News Coronavirus COVID-riddled Europe is making vaccinations mandatory, but things aren’t so dire in Australia
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COVID-riddled Europe is making vaccinations mandatory, but things aren’t so dire in Australia

Austria vaccine mandate
After an unprecedented rise in cases and an extended lockdown, Austria is considering fining eligible adults who don't get vaccinated. Photo: Getty
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When COVID vaccines were first developed, authorities stressed they would be voluntary.

Now several governments in Europe are seriously considering making the jab mandatory for all eligible adults as cases continue to skyrocket into winter.

In Austria, unvaccinated adults would receive two warnings before being slapped with a €3600 ($5800) fine, which could also be issued a second time if need be.

In Germany, outgoing Chancellor Angela Merkel and her successor, Olaf Scholz, backed a proposed vaccine mandate which could come into play next year, while Greece is considering making COVID vaccines mandatory for people over 60, with a recurring monthly fine of €100 ($160).

“Fining people is a very European thing,” Associate Professor Katie Attwell, a vaccine mandate expert from the University of Western Australia, told The New Daily.

“France and Italy have both got histories of fining parents who were not fully up to date with their vaccines, in addition to other measures like exclusion from school or child care.”

However in Australia – one of just a handful of countries where voting is mandatory – mandatory COVID vaccinations are not on the cards.

“That is not the government’s policy, that is not how Australia has successfully run vaccination programs in the past,” Prime Minister Scott Morrison said back in August.

Only workers in certain sectors such as health care are required to be vaccinated as part of their jobs, and this is enforced at a state level rather than a federal level.

Associate Professor Attwell has been researching vaccine mandates long before the pandemic started, and says fines for the unjabbed a “clunky” solution that could create serious backlash.

In many of these European countries, unvaccinated adults have recently been banned from hospitality and non-essential retail – something that has already been enforced for months in parts of Australia.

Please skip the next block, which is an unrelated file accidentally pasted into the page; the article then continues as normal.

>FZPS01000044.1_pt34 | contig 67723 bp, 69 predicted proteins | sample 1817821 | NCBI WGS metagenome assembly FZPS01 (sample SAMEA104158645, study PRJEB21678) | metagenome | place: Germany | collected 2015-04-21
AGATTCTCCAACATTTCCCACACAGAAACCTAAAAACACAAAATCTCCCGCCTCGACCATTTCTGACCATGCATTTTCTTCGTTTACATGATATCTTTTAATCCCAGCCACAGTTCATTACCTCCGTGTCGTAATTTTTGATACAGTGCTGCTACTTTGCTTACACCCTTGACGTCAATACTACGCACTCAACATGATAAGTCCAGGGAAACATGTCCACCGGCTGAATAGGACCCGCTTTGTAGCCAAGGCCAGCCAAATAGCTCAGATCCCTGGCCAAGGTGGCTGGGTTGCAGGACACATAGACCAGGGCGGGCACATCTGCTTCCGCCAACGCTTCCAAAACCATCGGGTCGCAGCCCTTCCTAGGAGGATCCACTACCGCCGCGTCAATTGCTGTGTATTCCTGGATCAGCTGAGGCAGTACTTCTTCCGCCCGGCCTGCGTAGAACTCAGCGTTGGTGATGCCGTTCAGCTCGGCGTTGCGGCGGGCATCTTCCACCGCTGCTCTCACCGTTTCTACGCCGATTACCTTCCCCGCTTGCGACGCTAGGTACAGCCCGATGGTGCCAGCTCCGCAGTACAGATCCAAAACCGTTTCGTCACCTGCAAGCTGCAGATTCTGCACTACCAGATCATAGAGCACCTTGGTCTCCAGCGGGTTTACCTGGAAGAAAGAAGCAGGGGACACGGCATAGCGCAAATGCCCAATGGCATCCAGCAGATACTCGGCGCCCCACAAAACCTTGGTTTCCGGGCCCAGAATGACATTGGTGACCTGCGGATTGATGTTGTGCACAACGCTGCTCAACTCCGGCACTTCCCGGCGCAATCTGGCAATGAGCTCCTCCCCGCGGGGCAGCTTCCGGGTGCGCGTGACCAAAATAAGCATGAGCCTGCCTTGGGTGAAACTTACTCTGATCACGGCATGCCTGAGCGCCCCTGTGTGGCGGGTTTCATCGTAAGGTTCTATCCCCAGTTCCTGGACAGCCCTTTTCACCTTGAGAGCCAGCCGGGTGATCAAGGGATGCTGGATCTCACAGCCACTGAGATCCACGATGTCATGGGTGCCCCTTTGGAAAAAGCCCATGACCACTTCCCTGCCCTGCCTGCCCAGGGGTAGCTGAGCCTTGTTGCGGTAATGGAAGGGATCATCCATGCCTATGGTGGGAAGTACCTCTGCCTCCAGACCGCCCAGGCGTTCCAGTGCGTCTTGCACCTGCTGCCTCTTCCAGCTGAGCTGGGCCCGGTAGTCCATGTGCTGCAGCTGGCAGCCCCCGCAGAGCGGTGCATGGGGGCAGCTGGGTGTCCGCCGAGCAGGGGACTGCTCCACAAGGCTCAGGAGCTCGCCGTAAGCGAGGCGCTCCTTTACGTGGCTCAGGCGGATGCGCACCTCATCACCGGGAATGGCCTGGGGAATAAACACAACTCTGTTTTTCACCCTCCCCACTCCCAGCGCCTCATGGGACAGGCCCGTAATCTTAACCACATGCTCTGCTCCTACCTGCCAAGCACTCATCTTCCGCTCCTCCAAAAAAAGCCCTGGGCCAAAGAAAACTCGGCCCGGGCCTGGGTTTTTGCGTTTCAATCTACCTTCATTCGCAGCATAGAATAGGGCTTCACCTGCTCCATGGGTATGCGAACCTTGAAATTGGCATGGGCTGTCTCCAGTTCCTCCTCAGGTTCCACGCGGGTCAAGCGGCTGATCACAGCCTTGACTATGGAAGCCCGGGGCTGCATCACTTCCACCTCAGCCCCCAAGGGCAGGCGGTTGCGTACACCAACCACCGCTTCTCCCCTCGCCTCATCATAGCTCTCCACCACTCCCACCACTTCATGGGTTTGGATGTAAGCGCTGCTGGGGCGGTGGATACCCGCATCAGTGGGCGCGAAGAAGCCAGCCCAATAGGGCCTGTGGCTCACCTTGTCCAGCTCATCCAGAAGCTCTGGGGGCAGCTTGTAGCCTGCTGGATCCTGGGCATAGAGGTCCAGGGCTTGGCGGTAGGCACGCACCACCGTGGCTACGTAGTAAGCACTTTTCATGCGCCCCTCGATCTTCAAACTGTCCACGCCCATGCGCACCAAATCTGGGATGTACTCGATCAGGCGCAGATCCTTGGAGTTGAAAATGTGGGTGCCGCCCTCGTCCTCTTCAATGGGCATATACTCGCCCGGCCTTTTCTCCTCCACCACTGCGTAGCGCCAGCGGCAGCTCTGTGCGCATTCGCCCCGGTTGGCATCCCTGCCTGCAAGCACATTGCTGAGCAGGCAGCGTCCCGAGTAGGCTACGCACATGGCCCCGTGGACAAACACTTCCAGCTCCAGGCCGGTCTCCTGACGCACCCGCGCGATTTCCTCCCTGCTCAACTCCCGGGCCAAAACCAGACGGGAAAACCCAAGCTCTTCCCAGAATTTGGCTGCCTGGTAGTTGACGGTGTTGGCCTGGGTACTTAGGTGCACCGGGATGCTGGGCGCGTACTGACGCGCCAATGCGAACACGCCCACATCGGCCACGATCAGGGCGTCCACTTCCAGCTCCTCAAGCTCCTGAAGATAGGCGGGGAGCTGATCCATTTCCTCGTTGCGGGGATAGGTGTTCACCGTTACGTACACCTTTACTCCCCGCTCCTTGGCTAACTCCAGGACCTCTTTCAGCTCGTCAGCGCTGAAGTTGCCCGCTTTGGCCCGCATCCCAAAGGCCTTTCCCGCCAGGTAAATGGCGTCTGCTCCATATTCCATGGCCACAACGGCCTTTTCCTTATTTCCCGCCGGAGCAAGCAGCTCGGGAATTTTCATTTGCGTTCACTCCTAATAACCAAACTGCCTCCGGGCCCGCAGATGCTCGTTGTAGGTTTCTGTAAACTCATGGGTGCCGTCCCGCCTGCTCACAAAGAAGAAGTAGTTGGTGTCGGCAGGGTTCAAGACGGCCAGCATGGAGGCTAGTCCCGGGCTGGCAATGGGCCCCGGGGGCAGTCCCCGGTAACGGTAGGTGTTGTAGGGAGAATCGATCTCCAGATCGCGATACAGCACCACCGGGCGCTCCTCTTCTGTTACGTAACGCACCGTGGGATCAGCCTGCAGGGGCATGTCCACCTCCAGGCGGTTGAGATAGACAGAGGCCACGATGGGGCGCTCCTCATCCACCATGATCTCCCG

Australia’s trajectory

While anti-vaxxers and fringe politicians might decry a supposed vaccine mandate in Australia, the situation on the ground is vastly different to that in Europe.

“Things are good here,” Deakin University chair in epidemiology Professor Catherine Bennett told TND.

Although Australia’s vaccine rollout got off to a slow start, vaccine coverage is now significantly higher than in many European countries.

Professor Bennett said vaccine mandates are “a last resort” for when the situation is dire.

In Austria, for example, COVID hospitalisations are rising to levels not seen since last year, while the number of deaths is also climbing.

“I do think [the proposed vaccine mandate] shows their level of concern with the number of cases,” Professor Bennett said.

In Australia, on the other hand, enough people were jabbed willingly and so coverage is already quite high.

There’s also a chance the relatively few stragglers in Australia who don’t get vaccinated will end up contracting COVID-19 and will thus have a natural immunity by the time they’re allowed back into most venues.

The risk of fallout

Professor Bennett said that while the post-lockdown freedoms may have been an incentive for some, the uptake among young teenagers was high even before they became subject to the same rules, which demonstrates that Australians were genuinely eager to get jabbed.

Forcing people to do so could prove less effective.

“All of a sudden, if it’s mandated, you get a bit more resentment and you might not actually change your final number,” she said.

Associate Professor Attwell noted that punitive measures, such as fining unvaccinated adults, do little to address the root of the problem.

She pointed to smaller fines for previous vaccines in Europe, which generated only a small amount of revenue for the government and were tricky to enforce.

In many cases, a fine will do little to convince a wealthy person, while it could seriously harm marginalised people who can’t afford to pay up.

“I just think we only have to look at Indigenous deaths in custody in this country, and trivial things that people have done to warrant being in custody, to say that fines disproportionately affect the poor,” Associate Professor Attwell said.

The Omicron factor

The sudden emergence of the Omicron variant has put the outlook for next year into question, but experts hope existing vaccines – and the booster shot timeline – will be enough to deal with it.

Although very early reports point to Omicron having milder symptoms, it’s not going to be the last mutation.

“What Omicron shows is that we’re not going to get to become complacent about this,” Associate Professor Attwell said.

“There are going to be these curveballs, and I think it will prompt the policymakers to really try their very best to ensure that the public is as fully vaccinated as possible.”